Consistent condom use associated with regression of CIN and clearance of HPV in Dutch studies

Michael Carter
Published: 18 March 2004

Consistent condom use can hasten the regression of lesions in the cervix and on the penis caused by the genital wart virus, and can speed up the time it takes the body to clear infection with the wart virus, according to two Dutch studies published in the December 2003 edition of the International Journal of Cancer.

The ability of properly used condoms to prevent the transmission of HIV and bacterial sexually transmitted infections including gonorrhoea, syphilis and chlamydia is well recognised. However, as human papilloma virus (HPV), which causes genital and anal warts, can be spread by touch, condoms were not always recognised as an effective prophylaxis against infection.

Indeed, religious conservatives in the US Congress are currently trying to force condom manufacturers in the USA to include a warning on condom packages that condoms are unable to prevent HPV infection. The inability of condoms to prevent HPV infection has also been stressed by abstinence-only sex educators in the US, who only mention condoms in relation to their (very low) failure rate.

These Dutch studies, however, show that condoms can have some effect against HPV.

The first study involved a total of 123 women with pre-cancerous lesions in their cervix, cervical intraepithelial neoplasia (CIN), which is caused by certain subtypes of HPV. The women were randomised to consistently use condoms with their regular male sexual partner or not to use condoms. CIN in the women in the condom group showed a two-year cumulative regression rate of 53% compared to 35% in women who did not use condoms (p=0.03). Furthermore, HPV infection was cleared by 23% of women who used condoms, compared to only 4% of women not using condoms (p=0.02).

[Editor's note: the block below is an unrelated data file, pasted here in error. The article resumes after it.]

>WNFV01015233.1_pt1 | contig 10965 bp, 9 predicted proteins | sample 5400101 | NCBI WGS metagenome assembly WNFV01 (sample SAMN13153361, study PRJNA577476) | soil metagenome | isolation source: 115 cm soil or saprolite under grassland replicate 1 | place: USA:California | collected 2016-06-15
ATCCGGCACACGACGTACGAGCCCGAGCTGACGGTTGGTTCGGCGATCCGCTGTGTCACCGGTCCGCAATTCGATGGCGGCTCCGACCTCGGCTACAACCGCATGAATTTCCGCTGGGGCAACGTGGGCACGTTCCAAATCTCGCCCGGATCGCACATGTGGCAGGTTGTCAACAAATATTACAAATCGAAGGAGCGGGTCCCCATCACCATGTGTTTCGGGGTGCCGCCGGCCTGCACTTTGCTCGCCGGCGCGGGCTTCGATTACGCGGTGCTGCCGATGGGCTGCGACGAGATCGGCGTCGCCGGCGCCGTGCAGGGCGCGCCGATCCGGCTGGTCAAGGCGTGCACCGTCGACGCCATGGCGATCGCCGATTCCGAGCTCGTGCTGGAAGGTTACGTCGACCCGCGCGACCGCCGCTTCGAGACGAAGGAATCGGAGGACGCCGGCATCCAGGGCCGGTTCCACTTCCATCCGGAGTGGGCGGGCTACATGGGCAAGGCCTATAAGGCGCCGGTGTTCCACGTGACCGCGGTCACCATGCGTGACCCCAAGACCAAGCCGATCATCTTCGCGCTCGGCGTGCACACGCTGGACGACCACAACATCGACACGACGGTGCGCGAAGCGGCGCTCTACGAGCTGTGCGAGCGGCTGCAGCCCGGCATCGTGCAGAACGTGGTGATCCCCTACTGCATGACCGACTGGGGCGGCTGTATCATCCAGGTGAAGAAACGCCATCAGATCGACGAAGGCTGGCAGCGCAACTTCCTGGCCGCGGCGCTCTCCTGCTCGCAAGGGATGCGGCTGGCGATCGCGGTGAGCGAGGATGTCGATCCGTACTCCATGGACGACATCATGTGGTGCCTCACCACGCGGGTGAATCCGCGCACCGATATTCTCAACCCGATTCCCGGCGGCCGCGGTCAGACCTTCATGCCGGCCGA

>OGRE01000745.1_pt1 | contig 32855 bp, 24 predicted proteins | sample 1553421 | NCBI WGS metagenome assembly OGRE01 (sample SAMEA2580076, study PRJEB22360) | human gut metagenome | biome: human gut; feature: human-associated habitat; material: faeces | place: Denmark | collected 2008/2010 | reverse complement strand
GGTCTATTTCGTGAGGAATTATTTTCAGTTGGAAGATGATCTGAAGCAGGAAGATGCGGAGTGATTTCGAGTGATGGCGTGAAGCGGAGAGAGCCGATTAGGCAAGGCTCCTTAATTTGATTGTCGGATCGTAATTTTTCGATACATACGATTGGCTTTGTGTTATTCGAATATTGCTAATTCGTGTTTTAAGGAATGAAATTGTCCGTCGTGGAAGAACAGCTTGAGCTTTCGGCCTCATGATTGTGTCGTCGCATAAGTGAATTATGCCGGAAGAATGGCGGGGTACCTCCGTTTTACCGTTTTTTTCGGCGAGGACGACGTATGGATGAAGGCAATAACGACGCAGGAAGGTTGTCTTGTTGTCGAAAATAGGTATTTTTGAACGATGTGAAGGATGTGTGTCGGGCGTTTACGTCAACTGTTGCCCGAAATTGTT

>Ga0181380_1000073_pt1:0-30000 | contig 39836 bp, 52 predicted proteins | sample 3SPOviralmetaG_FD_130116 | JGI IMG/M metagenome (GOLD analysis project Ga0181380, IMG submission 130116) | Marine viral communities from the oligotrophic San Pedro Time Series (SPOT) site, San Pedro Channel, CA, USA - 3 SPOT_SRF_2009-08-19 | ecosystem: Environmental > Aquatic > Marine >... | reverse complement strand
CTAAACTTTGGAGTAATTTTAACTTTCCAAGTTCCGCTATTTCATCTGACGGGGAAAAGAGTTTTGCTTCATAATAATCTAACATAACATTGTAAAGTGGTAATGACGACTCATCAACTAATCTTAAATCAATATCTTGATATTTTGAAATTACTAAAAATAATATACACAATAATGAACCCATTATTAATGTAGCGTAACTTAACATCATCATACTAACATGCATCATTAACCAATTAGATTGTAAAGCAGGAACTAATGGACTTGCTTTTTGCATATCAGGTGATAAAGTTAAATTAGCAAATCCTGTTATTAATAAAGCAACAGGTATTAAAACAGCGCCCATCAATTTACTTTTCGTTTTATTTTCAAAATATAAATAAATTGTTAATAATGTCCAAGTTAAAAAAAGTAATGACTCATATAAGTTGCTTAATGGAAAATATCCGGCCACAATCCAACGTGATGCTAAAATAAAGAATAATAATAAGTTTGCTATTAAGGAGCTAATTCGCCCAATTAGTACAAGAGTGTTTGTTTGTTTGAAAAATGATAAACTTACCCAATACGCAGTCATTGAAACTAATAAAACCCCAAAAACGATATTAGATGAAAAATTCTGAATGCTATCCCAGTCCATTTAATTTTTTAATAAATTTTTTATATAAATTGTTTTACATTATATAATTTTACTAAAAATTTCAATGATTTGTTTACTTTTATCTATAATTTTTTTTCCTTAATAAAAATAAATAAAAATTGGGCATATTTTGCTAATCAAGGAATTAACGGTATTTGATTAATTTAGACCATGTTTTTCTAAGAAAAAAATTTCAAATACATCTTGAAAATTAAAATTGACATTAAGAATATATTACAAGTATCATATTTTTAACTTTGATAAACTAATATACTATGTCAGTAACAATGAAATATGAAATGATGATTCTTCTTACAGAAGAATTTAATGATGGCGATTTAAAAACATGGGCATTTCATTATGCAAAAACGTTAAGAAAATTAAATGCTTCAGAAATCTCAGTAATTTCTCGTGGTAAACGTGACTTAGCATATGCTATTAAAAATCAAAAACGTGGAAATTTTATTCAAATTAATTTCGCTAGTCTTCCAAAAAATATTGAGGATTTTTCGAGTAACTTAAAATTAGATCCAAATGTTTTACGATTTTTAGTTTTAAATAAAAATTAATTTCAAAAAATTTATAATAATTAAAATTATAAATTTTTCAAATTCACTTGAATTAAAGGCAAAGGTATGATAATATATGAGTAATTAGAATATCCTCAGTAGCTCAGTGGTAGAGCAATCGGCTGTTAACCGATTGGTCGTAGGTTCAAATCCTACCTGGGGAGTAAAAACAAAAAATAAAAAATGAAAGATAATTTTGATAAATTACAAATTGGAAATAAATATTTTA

The second study involved the male partners of women with CIN who had penile warts. A total of 57 men were randomised to use condoms consistently for three months, and 43 men were randomised into a non-condom-use arm. Condom use shortened the time to regression of flat penile lesions (7.4 months condom group versus 13.9 non-condom arm, hazard ratio 2.1).

The investigators speculate that the use of condoms prevented continued transmission of HPV between partners, leading to lower HPV viral load, preventing reinfection with HPV, and promoting quicker clearance of the virus.

Infection with HPV has been linked to elevated levels of anal cancer in HIV-positive gay men and cervical cancer in HIV-positive women, even in the HAART era. The fact that consistent condom use was linked with regression of lesions and pre-cancerous lesions and clearance of HPV could provide additional reasons for consistent condom use by HIV-positive individuals who also have HPV infection.

Further information on this website


Hogewoning CJA et al. Condom use promotes regression of cervical intraepithelial neoplasia and clearance of human papilloma virus: a randomised clinical trial. International Journal of Cancer 107: 811 – 816, 2003.

Bleeker MCG et al. Condom use promotes regression of human paipilloma virus-associated penile lesions in male sexual partners of women with cervical intraepithelial neoplasia. International Journal of Cancer 107: 804 – 810, 2003.

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